Monday, 28 September 2015

SQIFF: Something Positive

I'm sitting out front of the CCA in the 'parklet' with Sam Kenyon. I am only talking to him because I respect his opinion and really like him: I had previously intended to boycott him because he didn't come in to see Pasolini's Theorem. Sam is being reasonable, and pointing out that the word 'queer' is all about the fluidity of meaning, while I am moaning that it is being appropriated by the mainstream. I think we are both right, although I am being conservative and wanting to hang onto an idea of queer that belongs to Jarman, Bikini Kill and the 1990s.

What makes us old once made us young.

Sam also programmed the selection of more experimental films - films that I regard as being more queer because their formal aspects (which some people might call bad editing, rejecting the gloss of contemporary cinema) offer the kind of retinal shudder that I dig. They are not easy to watch, allude rather than display, and juxtapose images in a way that reflects intersectionality.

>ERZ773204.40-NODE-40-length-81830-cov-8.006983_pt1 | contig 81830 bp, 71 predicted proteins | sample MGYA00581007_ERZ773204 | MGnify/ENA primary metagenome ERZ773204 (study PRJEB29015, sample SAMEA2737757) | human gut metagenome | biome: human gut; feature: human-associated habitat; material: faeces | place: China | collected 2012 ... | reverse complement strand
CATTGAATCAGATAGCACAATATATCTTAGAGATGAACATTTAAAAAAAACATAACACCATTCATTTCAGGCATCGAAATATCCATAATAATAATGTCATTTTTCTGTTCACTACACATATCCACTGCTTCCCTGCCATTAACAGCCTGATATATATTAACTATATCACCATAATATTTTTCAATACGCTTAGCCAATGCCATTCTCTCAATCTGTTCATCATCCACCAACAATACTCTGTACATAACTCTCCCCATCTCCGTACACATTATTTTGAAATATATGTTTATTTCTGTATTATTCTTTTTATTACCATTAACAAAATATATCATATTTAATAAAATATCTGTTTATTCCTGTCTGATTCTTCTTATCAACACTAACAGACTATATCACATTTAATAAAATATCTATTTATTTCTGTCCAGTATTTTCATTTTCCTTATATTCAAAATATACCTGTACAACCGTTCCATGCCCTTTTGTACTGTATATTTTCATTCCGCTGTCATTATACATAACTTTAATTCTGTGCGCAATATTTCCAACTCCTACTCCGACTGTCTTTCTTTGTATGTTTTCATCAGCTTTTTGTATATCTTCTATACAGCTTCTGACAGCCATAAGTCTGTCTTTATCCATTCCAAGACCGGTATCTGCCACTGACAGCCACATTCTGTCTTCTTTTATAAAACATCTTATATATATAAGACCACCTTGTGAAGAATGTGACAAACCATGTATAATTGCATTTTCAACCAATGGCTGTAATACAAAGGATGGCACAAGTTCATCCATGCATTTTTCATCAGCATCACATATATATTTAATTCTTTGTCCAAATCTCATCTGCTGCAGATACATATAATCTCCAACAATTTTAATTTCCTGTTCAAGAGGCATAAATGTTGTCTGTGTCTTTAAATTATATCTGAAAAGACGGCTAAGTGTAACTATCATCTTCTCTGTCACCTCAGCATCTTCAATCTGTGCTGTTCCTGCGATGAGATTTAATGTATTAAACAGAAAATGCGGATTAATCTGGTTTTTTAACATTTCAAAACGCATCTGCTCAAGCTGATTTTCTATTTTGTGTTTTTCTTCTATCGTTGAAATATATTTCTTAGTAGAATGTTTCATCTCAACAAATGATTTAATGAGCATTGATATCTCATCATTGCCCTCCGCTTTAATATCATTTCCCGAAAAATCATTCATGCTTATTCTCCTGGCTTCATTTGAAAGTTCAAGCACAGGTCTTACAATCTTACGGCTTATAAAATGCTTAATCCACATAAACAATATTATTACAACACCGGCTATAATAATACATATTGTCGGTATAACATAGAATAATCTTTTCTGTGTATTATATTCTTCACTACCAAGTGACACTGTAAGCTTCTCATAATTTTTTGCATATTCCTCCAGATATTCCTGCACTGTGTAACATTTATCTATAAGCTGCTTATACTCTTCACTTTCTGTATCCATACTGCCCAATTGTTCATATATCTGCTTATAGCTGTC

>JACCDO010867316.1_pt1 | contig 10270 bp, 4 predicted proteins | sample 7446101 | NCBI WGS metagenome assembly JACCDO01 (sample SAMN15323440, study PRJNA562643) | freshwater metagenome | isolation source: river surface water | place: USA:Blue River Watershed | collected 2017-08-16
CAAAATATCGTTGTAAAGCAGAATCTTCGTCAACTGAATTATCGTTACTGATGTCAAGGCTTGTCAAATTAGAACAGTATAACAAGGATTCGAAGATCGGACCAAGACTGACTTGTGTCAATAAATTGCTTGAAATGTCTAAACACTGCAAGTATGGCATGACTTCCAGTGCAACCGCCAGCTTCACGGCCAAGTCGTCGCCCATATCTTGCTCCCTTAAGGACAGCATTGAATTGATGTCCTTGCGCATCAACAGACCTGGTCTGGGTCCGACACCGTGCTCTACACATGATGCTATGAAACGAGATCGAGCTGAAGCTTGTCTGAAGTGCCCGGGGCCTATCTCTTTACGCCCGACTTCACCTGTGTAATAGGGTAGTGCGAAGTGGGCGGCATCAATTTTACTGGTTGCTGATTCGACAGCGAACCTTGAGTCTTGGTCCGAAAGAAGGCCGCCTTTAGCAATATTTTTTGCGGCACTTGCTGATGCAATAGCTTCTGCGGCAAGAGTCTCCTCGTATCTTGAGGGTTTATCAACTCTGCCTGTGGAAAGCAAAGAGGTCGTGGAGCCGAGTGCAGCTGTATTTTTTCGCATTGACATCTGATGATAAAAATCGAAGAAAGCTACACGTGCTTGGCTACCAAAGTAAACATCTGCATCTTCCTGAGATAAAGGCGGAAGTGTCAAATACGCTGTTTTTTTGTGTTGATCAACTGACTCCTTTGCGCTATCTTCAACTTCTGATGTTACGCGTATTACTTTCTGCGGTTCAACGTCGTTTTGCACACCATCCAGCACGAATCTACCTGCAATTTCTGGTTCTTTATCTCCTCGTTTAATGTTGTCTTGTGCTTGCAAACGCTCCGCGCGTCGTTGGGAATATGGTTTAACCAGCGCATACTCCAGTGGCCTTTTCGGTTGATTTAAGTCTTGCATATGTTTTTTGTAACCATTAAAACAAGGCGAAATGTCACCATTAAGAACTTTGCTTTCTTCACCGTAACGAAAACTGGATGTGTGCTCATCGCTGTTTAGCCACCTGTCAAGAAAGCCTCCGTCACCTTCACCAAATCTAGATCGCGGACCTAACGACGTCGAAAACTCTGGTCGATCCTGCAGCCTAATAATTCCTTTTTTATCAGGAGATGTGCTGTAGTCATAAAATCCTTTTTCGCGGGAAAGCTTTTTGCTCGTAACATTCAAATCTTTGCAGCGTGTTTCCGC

There has been a lovely atmosphere in the CCA during SQIFF. I shy away from conversations about political matters in public (except for with Sam, who gets the full-frontal Vile jabber), but the building has been full of people who care about art as a medium for discussion. Diane Torr did her banana dance on the Friday night, and where there are bananas, there is fun.

The range of films has been great - not least because Pasolini got a slot, and I got to see some difficult 'feminist pornography' (which I did not enjoy, either in the feminist or pornographic sense). Like Arika's exploration of the Ballroom scene, SQIFF gave me plenty of food for thought, ready to be half-baked by me into opinion. 

Sam is always a great deal more thoughtful than I am, but I like to think we share a sensibility. Both the tough art films and the big blockbuster are valuable to us, and the possibility of conversation combats the misery of catching rotten art. 

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